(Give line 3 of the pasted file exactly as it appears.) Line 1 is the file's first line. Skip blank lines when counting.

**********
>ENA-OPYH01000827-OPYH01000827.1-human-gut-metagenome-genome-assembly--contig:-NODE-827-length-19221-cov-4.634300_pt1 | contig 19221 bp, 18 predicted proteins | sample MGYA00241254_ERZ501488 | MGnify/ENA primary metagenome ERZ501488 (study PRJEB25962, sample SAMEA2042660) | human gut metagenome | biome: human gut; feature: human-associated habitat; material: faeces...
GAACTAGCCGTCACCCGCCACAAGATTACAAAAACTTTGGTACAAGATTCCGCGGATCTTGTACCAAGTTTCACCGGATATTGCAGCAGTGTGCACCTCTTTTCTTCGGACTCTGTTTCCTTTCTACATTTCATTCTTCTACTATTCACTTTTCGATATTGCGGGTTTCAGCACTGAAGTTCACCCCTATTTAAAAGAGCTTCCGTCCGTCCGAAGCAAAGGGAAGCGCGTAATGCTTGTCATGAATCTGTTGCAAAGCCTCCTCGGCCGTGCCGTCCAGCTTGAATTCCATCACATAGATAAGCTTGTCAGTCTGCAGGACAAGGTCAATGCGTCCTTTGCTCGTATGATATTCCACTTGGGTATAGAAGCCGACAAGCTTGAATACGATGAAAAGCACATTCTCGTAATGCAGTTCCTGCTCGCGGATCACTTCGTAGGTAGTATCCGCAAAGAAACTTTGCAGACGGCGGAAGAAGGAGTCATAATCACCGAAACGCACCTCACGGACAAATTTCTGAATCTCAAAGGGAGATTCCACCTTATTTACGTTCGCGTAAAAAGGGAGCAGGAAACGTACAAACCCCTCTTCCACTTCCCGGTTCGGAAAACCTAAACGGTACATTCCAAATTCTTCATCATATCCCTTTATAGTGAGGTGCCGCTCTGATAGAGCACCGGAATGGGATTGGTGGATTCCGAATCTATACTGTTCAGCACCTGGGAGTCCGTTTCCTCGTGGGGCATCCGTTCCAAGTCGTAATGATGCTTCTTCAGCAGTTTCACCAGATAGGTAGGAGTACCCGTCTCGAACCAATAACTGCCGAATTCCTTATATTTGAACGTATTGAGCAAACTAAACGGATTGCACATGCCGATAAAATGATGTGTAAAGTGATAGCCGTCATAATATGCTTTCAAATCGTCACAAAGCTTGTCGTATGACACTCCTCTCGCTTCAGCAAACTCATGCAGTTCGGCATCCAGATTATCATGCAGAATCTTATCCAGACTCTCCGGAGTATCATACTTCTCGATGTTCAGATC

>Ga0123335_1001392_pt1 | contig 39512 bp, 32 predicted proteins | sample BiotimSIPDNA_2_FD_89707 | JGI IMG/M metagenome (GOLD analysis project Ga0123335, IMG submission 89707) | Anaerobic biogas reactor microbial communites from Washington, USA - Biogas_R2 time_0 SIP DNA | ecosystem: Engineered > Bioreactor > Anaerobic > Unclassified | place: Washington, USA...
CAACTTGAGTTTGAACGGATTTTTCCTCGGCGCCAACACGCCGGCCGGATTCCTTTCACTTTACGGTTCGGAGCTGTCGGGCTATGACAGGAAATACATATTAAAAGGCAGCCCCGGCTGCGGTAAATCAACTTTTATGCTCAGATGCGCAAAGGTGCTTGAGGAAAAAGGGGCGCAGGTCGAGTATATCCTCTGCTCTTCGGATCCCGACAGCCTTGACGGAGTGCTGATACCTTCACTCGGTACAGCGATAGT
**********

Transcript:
>Ga0123335_1001392_pt1 | contig 39512 bp, 32 predicted proteins | sample BiotimSIPDNA_2_FD_89707 | JGI IMG/M metagenome (GOLD analysis project Ga0123335, IMG submission 89707) | Anaerobic biogas reactor microbial communites from Washington, USA - Biogas_R2 time_0 SIP DNA | ecosystem: Engineered > Bioreactor > Anaerobic > Unclassified | place: Washington, USA...